LME MORNING - Base metals edge higher but caution remains

By: Kathleen Retourne

London 14/03/2013 - Base metals have put in a lacklustre trading session on the LME on Thursday morning, as the market remains stuck in current ranges, although the entire complex has now moved higher and into positive territory.  

Metals, with the exception of tin and lead, were pulled down on Wednesday, due to a lack of interest and a stronger dollar, traders said.

This morning has seen a slight improvement - moves higher are limited, however, amid concerns of Chinese monetary tightening.

Meanwhile, the euro was still under pressure, last at $1.2933 as positive US data releases and poor EU releases weighed on sentiment.  Eurozone December employment change data disappointed, as numbers came in at -0.3 percent against an expected -0.1 percent. 

Meanwhile, the People's Bank of China Governor Zhou Xiaochuan said on Wednesday that the country should be on "high alert" over inflation after China's February CPI came in at 3.2 percent last week, above the forecast of 3.0 percent and a jump from 2.0 percent in January.

Zhou comment's fuelled expectations that PBOC would use monetary policy to rein in consumer prices despite weak manufacturing indicators.

The prospect of further monetary tightening in the world's top metals consuming country added to the downside risk for base metal prices. Although investors were already disappointed that Chinese demand for metals has failed to pick up since the Lunar New Year holiday, current price levels may be supported by a false sense of optimism that demand conditions will soon improve.

Several participants are hopeful that prices will see a recovery.

“Over the last few weeks, markets mainly focused on commodity-specific fundamentals which still paint a rather cautious picture. However, the focus is likely to shift back to the bigger economic picture. Given gradual improvements in economic activity, we think commodity prices have some recovery potential,” said Credit Suisse.

“The short-term outlook for the base metals looks a bit brighter as counter-trend moves seem to be underway across the markets and on the charts the metals, both base and precious, look well placed to rebound further,” said FastMarkets analyst William Adams. “(We) would not get too comfortable with the base metals' rebounds just yet however, as they may turn out to be just pauses in the down-trends that started in mid-February.”

Meanwhile, aluminium and zinc prices were supported by reports that China's State Reserves Bureau had issued tenders to buy 300,000 tonnes of aluminium and 50,000 tonnes of zinc from local smelters.

Data releases scheduled for Thursday include US current account balance, the February US PPI, and weekly US unemployment claims.


Copper at $7,801 per tonne was $16 higher. Stocks were up a net 1,750 tonnes to 522,250 tonnes, while cancelled warrants fell 100 tonnes to 33,250 tonnes.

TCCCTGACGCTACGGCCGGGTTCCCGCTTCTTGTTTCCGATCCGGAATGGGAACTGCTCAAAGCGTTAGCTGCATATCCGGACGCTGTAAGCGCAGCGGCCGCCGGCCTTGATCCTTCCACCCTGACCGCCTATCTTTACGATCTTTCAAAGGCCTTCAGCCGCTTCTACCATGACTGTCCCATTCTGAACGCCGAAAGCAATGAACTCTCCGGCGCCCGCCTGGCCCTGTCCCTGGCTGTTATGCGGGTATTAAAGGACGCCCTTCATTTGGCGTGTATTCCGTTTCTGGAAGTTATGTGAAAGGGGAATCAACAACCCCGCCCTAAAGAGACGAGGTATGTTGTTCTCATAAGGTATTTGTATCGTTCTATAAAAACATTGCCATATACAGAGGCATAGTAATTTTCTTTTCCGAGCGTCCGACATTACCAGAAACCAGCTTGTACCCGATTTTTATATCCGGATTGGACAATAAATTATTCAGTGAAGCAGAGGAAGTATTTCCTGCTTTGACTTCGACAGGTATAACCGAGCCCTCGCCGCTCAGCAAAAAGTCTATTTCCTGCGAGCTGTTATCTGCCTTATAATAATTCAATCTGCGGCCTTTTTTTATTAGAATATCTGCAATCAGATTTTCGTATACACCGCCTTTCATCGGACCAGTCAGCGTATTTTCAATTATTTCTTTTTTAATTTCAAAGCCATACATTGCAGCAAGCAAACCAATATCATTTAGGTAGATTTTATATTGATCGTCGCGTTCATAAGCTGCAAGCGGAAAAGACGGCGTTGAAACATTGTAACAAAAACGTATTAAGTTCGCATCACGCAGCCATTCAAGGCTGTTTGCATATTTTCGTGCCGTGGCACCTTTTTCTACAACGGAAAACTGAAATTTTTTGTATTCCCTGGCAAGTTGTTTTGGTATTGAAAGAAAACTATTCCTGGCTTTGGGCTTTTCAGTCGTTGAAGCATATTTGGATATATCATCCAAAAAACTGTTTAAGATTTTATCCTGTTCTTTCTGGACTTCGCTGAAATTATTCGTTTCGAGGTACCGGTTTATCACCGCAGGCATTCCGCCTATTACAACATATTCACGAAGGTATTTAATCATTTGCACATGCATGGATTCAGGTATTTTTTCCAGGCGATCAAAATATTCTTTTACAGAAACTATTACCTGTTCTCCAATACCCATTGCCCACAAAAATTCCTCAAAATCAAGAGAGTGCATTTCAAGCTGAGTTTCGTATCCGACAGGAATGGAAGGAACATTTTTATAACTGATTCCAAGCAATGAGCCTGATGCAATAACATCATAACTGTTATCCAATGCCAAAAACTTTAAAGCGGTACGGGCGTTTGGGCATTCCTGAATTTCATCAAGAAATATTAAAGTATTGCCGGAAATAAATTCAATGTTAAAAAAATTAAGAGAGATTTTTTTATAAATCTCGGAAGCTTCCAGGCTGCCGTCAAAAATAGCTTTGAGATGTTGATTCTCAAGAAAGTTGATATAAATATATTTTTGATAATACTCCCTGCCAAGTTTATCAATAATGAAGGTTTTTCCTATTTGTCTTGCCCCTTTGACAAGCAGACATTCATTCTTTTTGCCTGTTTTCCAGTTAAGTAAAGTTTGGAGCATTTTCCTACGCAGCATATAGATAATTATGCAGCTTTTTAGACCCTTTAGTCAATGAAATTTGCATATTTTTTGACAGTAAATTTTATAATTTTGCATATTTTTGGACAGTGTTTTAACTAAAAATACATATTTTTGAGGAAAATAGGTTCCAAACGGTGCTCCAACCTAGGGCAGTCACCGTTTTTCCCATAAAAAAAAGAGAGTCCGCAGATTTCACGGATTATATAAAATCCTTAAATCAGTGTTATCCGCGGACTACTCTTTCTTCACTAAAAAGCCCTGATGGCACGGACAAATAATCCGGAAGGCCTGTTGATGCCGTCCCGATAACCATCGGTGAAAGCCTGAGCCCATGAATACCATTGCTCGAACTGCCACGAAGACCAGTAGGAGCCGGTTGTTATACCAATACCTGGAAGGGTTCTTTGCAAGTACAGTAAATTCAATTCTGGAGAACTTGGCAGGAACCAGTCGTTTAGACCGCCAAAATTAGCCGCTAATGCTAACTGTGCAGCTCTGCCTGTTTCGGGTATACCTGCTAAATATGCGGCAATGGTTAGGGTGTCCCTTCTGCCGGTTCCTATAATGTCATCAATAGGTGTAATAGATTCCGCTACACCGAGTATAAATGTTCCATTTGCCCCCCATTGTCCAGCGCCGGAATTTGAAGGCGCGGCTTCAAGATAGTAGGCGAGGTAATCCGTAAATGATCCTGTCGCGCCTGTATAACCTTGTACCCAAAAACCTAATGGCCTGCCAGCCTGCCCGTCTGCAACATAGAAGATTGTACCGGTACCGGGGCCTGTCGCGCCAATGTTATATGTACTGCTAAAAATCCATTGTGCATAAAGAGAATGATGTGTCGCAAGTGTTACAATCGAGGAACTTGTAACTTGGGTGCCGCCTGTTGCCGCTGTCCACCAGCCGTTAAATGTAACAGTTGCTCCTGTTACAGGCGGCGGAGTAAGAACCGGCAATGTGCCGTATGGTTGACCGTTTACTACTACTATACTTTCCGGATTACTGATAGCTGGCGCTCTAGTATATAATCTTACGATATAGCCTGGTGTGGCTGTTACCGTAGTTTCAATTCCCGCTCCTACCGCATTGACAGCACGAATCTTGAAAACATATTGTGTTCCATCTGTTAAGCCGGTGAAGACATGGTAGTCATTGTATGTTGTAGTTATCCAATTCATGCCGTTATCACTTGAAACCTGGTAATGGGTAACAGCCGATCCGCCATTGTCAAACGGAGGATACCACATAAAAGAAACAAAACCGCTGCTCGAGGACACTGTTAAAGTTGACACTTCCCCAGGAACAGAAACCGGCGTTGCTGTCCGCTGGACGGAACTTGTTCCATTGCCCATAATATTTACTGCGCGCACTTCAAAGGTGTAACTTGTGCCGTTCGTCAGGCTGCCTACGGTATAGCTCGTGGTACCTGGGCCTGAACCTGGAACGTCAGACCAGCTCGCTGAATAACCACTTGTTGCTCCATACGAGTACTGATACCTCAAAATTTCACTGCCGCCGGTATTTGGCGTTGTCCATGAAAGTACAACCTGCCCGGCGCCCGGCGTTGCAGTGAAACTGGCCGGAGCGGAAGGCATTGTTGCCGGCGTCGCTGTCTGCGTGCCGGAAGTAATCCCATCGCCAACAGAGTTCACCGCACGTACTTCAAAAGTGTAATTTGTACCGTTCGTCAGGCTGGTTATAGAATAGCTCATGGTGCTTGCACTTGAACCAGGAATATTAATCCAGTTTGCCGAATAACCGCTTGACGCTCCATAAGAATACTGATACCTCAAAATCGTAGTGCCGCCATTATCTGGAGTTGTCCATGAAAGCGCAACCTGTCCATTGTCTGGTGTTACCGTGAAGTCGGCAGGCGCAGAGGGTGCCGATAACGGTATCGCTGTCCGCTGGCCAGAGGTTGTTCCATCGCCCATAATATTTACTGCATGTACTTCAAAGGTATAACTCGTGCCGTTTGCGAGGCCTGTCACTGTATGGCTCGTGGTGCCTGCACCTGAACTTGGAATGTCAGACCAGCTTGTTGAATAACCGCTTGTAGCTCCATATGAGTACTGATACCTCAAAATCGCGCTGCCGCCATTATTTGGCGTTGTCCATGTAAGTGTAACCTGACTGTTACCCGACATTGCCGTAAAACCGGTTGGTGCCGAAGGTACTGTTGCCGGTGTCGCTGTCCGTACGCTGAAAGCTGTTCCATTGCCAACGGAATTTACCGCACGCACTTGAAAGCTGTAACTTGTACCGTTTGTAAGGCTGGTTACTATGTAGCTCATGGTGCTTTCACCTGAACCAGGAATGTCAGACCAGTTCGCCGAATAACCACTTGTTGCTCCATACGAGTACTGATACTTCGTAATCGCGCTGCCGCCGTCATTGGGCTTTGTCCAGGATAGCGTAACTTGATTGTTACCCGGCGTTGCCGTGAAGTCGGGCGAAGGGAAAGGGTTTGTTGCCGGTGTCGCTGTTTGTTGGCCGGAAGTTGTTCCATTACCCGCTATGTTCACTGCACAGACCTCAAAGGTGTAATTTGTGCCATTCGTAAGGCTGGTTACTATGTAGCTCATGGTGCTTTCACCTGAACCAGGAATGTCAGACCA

Aluminium was $18 higher at $1,983, as stocks dropped 8,025 tonnes to 5172950 tonnes. Cancelled warrants at 1,855,950 tonnes were also down, falling 7,925 tonnes.

Spreads continue to attract attention. June/July, Sep/Oct and Dec13/Jan14 continue to be pinch-points in the curve and now the quarter-ends in 2014 (Mar/Apr, Jun/July, Sep/Oct and Dec/Jan) are starting to see borrowing interest.

“Aluminium spreads continue to be a thorn in the side of many dealers especially as there have been some long dated spread enquiries in the market,” said RBC Capital Markets.

“Clearly a much larger play than previously thought is being put in place. Given the action seen thus far, we would expect to see physical premiums and warehouse queues being a hot topic for some time to come as large, influential players seek to gain access to the material everyone wants,” RBC added.

Lead at $2,256 was up $5 - it saw declines in both stocks and cancelled warrants for the third consecutive day, losing 2,400 tonnes to 279,000 tonnes and 150,200 tonnes respectively. Zinc at $1,988 was up $6 with a 1,700 tonne drawdown in inventories to 1,206,725 tonnes

Nickel was back over $17,000, last at $17,060, a $120 rise, while stocks were up 600 tonnes due to arrivals in Antwerp, Johor and Rotterdam, taking total stocks to 161,646 tonnes. Cancelled warrants at 32,226 tonnes were up 2,730 tonnes – a fresh all-time high.

Tin at $23,975 was up $25, while stocks rose 120 tonnes to 13,760 tonnes – a 10-month high. The Indonesia Ministry of Trade reported last week that the country’s tin exports in February, at 8,354 tonnes had fallen by 8.7 percent.

Poor weather conditions were to blame, which severely hampered tin mining and transport. Even though the worst of the rainy season is now over in Indonesia, the world’s biggest exporter of tin, production is likely to continue to be affected by the weather this month.

“As a result, exports are likely to be subdued this month too. Given the recent rise in stock levels, however, fears of any shortage on the global tin market appear premature. We nonetheless anticipate higher prices during the course of the year if the global economy - and by extension demand - were to recover and supply were to fall short of the predicted level,” said Commerzbank.

Steel was bid but not offered at $330, while in minor metals, cobalt was indicated at $24,975/25,750 and molybdenum offered at $24,200.

(Editing by Martin Hayes)